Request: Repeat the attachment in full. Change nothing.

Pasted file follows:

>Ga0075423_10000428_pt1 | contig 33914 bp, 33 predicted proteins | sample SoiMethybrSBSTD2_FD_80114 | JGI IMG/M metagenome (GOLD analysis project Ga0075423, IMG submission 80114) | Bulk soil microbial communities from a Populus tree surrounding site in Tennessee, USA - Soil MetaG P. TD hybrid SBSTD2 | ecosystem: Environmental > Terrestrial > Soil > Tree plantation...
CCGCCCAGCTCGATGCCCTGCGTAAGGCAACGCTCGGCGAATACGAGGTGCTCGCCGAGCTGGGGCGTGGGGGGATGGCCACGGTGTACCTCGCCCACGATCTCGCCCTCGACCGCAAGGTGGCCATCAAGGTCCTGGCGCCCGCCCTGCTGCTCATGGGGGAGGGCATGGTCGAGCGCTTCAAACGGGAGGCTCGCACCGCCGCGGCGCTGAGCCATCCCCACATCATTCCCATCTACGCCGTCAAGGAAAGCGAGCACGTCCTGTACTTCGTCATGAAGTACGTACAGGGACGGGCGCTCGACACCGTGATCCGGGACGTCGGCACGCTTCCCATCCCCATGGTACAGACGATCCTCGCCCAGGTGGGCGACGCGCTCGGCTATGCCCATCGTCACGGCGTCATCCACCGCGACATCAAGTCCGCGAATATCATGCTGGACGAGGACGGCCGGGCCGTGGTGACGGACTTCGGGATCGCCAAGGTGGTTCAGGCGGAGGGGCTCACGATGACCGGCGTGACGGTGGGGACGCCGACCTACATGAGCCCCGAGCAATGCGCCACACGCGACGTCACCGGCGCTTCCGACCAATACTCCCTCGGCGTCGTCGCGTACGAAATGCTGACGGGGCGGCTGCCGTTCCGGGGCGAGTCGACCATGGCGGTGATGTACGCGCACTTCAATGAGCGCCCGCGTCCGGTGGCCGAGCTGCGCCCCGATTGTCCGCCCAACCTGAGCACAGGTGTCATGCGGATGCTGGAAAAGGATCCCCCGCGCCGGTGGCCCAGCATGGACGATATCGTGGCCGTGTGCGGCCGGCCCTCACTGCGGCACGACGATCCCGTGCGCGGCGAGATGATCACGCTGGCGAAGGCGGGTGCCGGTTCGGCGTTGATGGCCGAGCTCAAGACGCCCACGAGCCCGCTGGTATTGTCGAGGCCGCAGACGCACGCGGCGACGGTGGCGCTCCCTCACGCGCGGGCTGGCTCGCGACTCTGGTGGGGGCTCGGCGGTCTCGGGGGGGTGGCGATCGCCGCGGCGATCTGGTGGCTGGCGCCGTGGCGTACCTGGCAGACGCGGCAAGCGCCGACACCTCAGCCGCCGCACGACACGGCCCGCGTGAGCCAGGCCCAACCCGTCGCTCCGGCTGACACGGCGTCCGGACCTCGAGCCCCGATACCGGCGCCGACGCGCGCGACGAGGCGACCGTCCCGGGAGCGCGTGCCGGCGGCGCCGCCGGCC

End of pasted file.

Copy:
>Ga0075423_10000428_pt1 | contig 33914 bp, 33 predicted proteins | sample SoiMethybrSBSTD2_FD_80114 | JGI IMG/M metagenome (GOLD analysis project Ga0075423, IMG submission 80114) | Bulk soil microbial communities from a Populus tree surrounding site in Tennessee, USA - Soil MetaG P. TD hybrid SBSTD2 | ecosystem: Environmental > Terrestrial > Soil > Tree plantation...
CCGCCCAGCTCGATGCCCTGCGTAAGGCAACGCTCGGCGAATACGAGGTGCTCGCCGAGCTGGGGCGTGGGGGGATGGCCACGGTGTACCTCGCCCACGATCTCGCCCTCGACCGCAAGGTGGCCATCAAGGTCCTGGCGCCCGCCCTGCTGCTCATGGGGGAGGGCATGGTCGAGCGCTTCAAACGGGAGGCTCGCACCGCCGCGGCGCTGAGCCATCCCCACATCATTCCCATCTACGCCGTCAAGGAAAGCGAGCACGTCCTGTACTTCGTCATGAAGTACGTACAGGGACGGGCGCTCGACACCGTGATCCGGGACGTCGGCACGCTTCCCATCCCCATGGTACAGACGATCCTCGCCCAGGTGGGCGACGCGCTCGGCTATGCCCATCGTCACGGCGTCATCCACCGCGACATCAAGTCCGCGAATATCATGCTGGACGAGGACGGCCGGGCCGTGGTGACGGACTTCGGGATCGCCAAGGTGGTTCAGGCGGAGGGGCTCACGATGACCGGCGTGACGGTGGGGACGCCGACCTACATGAGCCCCGAGCAATGCGCCACACGCGACGTCACCGGCGCTTCCGACCAATACTCCCTCGGCGTCGTCGCGTACGAAATGCTGACGGGGCGGCTGCCGTTCCGGGGCGAGTCGACCATGGCGGTGATGTACGCGCACTTCAATGAGCGCCCGCGTCCGGTGGCCGAGCTGCGCCCCGATTGTCCGCCCAACCTGAGCACAGGTGTCATGCGGATGCTGGAAAAGGATCCCCCGCGCCGGTGGCCCAGCATGGACGATATCGTGGCCGTGTGCGGCCGGCCCTCACTGCGGCACGACGATCCCGTGCGCGGCGAGATGATCACGCTGGCGAAGGCGGGTGCCGGTTCGGCGTTGATGGCCGAGCTCAAGACGCCCACGAGCCCGCTGGTATTGTCGAGGCCGCAGACGCACGCGGCGACGGTGGCGCTCCCTCACGCGCGGGCTGGCTCGCGACTCTGGTGGGGGCTCGGCGGTCTCGGGGGGGTGGCGATCGCCGCGGCGATCTGGTGGCTGGCGCCGTGGCGTACCTGGCAGACGCGGCAAGCGCCGACACCTCAGCCGCCGCACGACACGGCCCGCGTGAGCCAGGCCCAACCCGTCGCTCCGGCTGACACGGCGTCCGGACCTCGAGCCCCGATACCGGCGCCGACGCGCGCGACGAGGCGACCGTCCCGGGAGCGCGTGCCGGCGGCGCCGCCGGCC